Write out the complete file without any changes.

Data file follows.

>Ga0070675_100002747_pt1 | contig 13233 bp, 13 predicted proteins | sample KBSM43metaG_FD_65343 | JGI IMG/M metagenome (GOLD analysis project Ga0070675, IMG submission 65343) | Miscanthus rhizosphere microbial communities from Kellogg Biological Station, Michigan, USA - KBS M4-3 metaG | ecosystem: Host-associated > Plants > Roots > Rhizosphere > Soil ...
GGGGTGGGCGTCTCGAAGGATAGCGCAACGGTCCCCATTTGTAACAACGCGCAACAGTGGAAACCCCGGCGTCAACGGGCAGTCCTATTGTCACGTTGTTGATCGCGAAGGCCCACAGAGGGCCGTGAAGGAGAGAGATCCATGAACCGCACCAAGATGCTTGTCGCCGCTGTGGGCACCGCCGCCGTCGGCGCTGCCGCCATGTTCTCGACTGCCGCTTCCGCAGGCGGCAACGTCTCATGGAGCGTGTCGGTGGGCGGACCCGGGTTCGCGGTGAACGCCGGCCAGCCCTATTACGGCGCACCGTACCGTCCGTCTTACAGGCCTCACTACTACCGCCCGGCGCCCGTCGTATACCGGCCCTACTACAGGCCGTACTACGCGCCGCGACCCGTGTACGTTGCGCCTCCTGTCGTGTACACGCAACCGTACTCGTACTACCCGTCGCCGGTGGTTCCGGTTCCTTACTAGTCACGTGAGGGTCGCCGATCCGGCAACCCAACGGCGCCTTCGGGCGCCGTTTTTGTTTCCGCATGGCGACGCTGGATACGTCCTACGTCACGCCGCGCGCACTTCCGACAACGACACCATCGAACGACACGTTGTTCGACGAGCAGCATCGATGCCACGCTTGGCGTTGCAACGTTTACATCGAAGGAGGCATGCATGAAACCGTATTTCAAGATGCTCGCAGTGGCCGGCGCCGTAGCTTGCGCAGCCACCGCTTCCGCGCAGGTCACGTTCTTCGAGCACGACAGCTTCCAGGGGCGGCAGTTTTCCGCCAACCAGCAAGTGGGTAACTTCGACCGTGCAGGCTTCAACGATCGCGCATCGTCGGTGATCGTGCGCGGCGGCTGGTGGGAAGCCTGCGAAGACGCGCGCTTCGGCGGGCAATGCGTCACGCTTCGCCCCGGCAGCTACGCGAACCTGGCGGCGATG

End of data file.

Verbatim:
>Ga0070675_100002747_pt1 | contig 13233 bp, 13 predicted proteins | sample KBSM43metaG_FD_65343 | JGI IMG/M metagenome (GOLD analysis project Ga0070675, IMG submission 65343) | Miscanthus rhizosphere microbial communities from Kellogg Biological Station, Michigan, USA - KBS M4-3 metaG | ecosystem: Host-associated > Plants > Roots > Rhizosphere > Soil ...
GGGGTGGGCGTCTCGAAGGATAGCGCAACGGTCCCCATTTGTAACAACGCGCAACAGTGGAAACCCCGGCGTCAACGGGCAGTCCTATTGTCACGTTGTTGATCGCGAAGGCCCACAGAGGGCCGTGAAGGAGAGAGATCCATGAACCGCACCAAGATGCTTGTCGCCGCTGTGGGCACCGCCGCCGTCGGCGCTGCCGCCATGTTCTCGACTGCCGCTTCCGCAGGCGGCAACGTCTCATGGAGCGTGTCGGTGGGCGGACCCGGGTTCGCGGTGAACGCCGGCCAGCCCTATTACGGCGCACCGTACCGTCCGTCTTACAGGCCTCACTACTACCGCCCGGCGCCCGTCGTATACCGGCCCTACTACAGGCCGTACTACGCGCCGCGACCCGTGTACGTTGCGCCTCCTGTCGTGTACACGCAACCGTACTCGTACTACCCGTCGCCGGTGGTTCCGGTTCCTTACTAGTCACGTGAGGGTCGCCGATCCGGCAACCCAACGGCGCCTTCGGGCGCCGTTTTTGTTTCCGCATGGCGACGCTGGATACGTCCTACGTCACGCCGCGCGCACTTCCGACAACGACACCATCGAACGACACGTTGTTCGACGAGCAGCATCGATGCCACGCTTGGCGTTGCAACGTTTACATCGAAGGAGGCATGCATGAAACCGTATTTCAAGATGCTCGCAGTGGCCGGCGCCGTAGCTTGCGCAGCCACCGCTTCCGCGCAGGTCACGTTCTTCGAGCACGACAGCTTCCAGGGGCGGCAGTTTTCCGCCAACCAGCAAGTGGGTAACTTCGACCGTGCAGGCTTCAACGATCGCGCATCGTCGGTGATCGTGCGCGGCGGCTGGTGGGAAGCCTGCGAAGACGCGCGCTTCGGCGGGCAATGCGTCACGCTTCGCCCCGGCAGCTACGCGAACCTGGCGGCGATG